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Every nuclear technology starts by promising electricity too cheap to meter, discounts out of hand known technical complexities that impinge on technical viability, not to mention health and safety, covers up (lies about) safety lapses in construction and early operations, and then when things finally go bad for real--Three Mile Island, Chernobyl, Fukushima, but you could also throw in near-misses such as Browns Ferry--explains it away as an old and obsolete technology that can be discounted and ignored because everything is different now.  Until the next meltdown.  

As Malooga says, forget pollution, forget the ever unsolved and ever growing problem of waste storage, forget the known but unasignable deaths due to accidents and leaks--just look at the design issues:  These plants can not be turned "off" without copious, long-term external power for shutdown-mode cooling. These plants are the most insane machines ever constructed.  As Steve from Virginia over at Economic Undertow says, the one great difference of nuclear power over other forms of power generation has been its ability to push costs into the future.  That was done then and those costs are starting to arrive now.  

But does any of this matter?  Industrial civilization is committed to using as much power as possible from any and every sufficiently cheap source for as long as possible, regardless of externalities which typically mean the destruction of the inhabitability of land and the potability of water.  This is in turn a consequence of the demand for infinite growth.  There is no argument nuclear vs. coal, or vs. anything else.  The only question is how much dirty energy of all types Industrial Civilization will develop before the price becomes too high or underlying human life support is destroyed.  All sources of energy--no matter how dirty or destructive--will be used if they can be.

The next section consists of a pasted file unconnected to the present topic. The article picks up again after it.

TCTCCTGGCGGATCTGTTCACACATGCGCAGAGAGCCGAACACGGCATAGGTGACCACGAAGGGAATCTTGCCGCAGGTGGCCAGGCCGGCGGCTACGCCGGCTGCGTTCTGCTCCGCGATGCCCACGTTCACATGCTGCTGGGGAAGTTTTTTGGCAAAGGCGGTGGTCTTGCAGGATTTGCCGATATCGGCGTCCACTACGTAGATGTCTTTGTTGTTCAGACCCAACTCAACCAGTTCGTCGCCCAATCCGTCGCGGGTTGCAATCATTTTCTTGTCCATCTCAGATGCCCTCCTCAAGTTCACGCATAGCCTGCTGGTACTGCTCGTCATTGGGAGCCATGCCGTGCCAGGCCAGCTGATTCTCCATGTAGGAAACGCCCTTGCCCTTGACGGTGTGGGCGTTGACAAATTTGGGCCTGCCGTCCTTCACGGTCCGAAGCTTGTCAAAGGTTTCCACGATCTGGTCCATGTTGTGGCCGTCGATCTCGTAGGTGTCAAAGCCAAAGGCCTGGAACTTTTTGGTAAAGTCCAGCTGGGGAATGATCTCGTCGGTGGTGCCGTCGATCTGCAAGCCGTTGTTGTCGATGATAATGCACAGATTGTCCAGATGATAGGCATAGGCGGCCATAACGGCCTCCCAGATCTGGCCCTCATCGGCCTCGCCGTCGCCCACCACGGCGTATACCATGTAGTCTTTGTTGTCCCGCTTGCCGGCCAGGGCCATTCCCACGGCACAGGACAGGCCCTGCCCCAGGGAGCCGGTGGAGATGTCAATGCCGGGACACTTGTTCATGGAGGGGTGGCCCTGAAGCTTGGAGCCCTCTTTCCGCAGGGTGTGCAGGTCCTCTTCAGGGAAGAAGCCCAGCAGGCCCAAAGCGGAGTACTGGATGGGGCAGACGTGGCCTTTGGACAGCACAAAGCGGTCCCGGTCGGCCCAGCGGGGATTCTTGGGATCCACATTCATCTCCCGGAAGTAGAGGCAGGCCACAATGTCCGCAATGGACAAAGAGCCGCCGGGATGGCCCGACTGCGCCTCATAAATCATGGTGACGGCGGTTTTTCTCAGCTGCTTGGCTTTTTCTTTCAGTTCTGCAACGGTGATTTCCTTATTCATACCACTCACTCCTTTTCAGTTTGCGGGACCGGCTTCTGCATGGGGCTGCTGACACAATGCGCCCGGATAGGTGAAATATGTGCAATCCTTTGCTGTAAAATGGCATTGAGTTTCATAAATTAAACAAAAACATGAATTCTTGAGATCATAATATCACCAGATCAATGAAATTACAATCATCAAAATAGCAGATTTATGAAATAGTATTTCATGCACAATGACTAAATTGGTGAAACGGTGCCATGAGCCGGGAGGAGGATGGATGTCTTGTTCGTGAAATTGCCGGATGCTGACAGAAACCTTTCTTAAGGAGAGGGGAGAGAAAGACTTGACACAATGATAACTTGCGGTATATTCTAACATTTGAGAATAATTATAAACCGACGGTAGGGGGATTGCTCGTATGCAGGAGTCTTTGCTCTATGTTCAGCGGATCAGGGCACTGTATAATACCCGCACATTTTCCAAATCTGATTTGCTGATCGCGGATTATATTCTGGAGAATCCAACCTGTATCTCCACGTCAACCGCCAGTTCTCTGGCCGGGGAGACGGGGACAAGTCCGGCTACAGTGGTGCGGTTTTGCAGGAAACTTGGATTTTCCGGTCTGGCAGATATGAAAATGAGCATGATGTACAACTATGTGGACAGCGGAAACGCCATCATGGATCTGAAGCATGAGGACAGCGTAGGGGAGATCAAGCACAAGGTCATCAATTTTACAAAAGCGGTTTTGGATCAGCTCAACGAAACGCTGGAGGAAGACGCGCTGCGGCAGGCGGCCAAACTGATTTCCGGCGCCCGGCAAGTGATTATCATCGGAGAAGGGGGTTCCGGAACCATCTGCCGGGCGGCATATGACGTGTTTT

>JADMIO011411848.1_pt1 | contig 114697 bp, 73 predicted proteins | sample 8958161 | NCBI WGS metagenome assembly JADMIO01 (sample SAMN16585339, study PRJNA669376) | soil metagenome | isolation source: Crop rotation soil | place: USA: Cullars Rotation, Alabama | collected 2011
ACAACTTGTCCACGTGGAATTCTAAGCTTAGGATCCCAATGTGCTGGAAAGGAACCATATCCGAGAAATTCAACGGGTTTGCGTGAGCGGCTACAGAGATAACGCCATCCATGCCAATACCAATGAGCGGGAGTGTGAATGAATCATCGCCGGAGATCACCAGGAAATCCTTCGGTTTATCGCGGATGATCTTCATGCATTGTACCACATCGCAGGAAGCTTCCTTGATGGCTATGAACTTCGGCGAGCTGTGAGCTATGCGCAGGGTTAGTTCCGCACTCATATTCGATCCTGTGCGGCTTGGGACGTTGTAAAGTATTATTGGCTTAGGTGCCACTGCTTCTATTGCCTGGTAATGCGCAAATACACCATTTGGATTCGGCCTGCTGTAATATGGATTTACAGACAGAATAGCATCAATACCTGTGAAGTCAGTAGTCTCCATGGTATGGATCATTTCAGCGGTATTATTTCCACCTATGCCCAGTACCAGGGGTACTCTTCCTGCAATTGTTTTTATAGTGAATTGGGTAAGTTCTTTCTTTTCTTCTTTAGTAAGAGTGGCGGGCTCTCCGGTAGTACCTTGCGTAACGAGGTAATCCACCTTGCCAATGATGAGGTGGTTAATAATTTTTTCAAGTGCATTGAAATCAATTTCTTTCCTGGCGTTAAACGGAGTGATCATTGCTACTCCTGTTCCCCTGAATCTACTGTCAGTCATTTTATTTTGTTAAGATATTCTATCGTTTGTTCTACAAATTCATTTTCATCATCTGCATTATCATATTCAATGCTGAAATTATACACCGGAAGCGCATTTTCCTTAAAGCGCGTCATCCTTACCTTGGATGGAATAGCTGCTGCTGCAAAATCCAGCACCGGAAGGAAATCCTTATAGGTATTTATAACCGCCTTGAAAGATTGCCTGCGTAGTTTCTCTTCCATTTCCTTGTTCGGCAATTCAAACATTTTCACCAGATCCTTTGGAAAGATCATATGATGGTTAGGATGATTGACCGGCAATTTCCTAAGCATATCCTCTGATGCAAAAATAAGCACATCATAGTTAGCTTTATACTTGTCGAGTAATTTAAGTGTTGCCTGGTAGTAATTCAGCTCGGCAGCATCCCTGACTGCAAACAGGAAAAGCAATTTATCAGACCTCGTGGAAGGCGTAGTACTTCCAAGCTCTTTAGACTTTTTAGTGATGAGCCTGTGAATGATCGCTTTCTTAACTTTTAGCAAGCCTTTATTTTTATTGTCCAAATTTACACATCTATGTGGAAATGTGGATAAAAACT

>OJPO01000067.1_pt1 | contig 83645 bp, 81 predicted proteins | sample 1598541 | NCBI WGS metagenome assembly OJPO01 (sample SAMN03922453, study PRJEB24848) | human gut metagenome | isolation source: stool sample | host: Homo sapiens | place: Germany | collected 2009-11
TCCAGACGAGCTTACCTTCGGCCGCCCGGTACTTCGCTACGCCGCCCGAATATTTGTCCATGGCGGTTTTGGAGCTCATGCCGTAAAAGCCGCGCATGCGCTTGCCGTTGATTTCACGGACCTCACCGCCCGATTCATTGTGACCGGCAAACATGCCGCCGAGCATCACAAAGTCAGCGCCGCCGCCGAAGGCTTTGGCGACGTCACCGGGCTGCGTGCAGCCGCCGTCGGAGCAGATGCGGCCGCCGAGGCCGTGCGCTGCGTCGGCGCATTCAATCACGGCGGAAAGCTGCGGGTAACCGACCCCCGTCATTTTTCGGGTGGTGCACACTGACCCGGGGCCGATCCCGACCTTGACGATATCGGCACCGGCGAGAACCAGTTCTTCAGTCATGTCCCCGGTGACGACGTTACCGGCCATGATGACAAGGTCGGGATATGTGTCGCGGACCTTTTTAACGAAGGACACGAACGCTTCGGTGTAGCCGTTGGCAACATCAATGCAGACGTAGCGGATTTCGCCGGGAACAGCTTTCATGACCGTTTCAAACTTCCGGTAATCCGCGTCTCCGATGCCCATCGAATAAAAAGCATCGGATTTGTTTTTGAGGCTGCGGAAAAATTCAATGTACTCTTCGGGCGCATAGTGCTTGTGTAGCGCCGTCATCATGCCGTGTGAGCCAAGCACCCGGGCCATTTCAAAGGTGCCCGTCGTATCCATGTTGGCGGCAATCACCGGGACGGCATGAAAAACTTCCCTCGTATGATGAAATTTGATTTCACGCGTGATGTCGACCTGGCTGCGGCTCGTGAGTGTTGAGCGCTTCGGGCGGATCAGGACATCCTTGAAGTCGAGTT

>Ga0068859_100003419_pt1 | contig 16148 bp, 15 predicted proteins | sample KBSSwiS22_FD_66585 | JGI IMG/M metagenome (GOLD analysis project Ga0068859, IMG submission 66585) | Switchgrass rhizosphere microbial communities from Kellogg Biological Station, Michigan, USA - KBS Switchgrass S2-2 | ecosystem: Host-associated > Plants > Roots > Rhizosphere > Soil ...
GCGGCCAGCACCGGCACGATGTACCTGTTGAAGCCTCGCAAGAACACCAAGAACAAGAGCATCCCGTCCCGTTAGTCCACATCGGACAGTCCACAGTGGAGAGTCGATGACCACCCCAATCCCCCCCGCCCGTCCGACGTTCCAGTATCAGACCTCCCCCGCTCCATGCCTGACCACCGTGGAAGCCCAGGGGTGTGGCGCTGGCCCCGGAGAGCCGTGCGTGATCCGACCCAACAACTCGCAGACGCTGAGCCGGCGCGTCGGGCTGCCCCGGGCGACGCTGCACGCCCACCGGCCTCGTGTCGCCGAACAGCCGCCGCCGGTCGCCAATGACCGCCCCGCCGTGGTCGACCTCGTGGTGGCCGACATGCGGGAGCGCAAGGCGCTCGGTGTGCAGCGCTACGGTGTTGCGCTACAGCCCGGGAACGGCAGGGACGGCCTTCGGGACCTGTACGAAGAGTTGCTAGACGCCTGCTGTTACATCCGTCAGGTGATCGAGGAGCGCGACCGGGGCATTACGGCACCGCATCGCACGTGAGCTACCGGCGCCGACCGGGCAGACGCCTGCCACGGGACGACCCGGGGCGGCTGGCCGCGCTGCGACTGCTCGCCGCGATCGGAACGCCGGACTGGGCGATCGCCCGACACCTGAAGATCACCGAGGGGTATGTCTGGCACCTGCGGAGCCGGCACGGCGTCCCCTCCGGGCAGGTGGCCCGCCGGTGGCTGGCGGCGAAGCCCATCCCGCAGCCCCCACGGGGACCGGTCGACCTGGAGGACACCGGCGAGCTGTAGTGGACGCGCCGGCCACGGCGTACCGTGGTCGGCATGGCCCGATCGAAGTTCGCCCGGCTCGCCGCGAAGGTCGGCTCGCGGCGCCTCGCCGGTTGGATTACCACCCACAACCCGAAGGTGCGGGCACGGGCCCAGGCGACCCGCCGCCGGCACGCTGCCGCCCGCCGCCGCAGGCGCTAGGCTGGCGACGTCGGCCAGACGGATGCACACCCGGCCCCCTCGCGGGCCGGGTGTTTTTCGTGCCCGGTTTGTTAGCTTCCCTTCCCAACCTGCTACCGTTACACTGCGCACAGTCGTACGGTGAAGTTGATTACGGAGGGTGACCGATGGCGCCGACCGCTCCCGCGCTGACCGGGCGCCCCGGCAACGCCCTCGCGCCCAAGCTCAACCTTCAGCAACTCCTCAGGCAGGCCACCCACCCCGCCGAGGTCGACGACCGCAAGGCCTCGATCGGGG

The only way out--if it can be called a way out--is to use less energy, and that means giving up on growth altogether.  Industrial civilization has no way of not growing.  This is an absolute impasse.  That is, the way out implies the end of industrial civilization, which, it is true, will happen anyway--but the implication is to embrace necessity in the spirit of damage limitation.  

But where is the political will to come from?  If these plants are not shut down, the best parts of North America, Europe, and Asia will become exclusion zones before the 21st century is out.  But there is no money to be made by saving any of these continents:  Money can only be made by destroying them.  So there is no solution within the bounds of the current political economy.  

We need a revolution, sure, but here is the catch:  Unlike previous revolutions, there is no pot of gold at the end of the rainbow.  The revolution itself would be based on the recognition that nobody will be "better off" as the phrase is currently understood.  The West is currently completely nihilistic--no one believes that a future is possible, let alone likely, and no one has any interest in seeking it.  The short phrase for this is murder-suicide, and murder-suicide is the underlying psychology of the West.  Everyone has bought in to their own death by their own hand.  

Except for a few lone nuts, of course.  But they have no power and no influence.  How can this change?  

The Fates are kind.

by Gaianne on Wed Jun 22nd, 2011 at 11:58:23 PM EST
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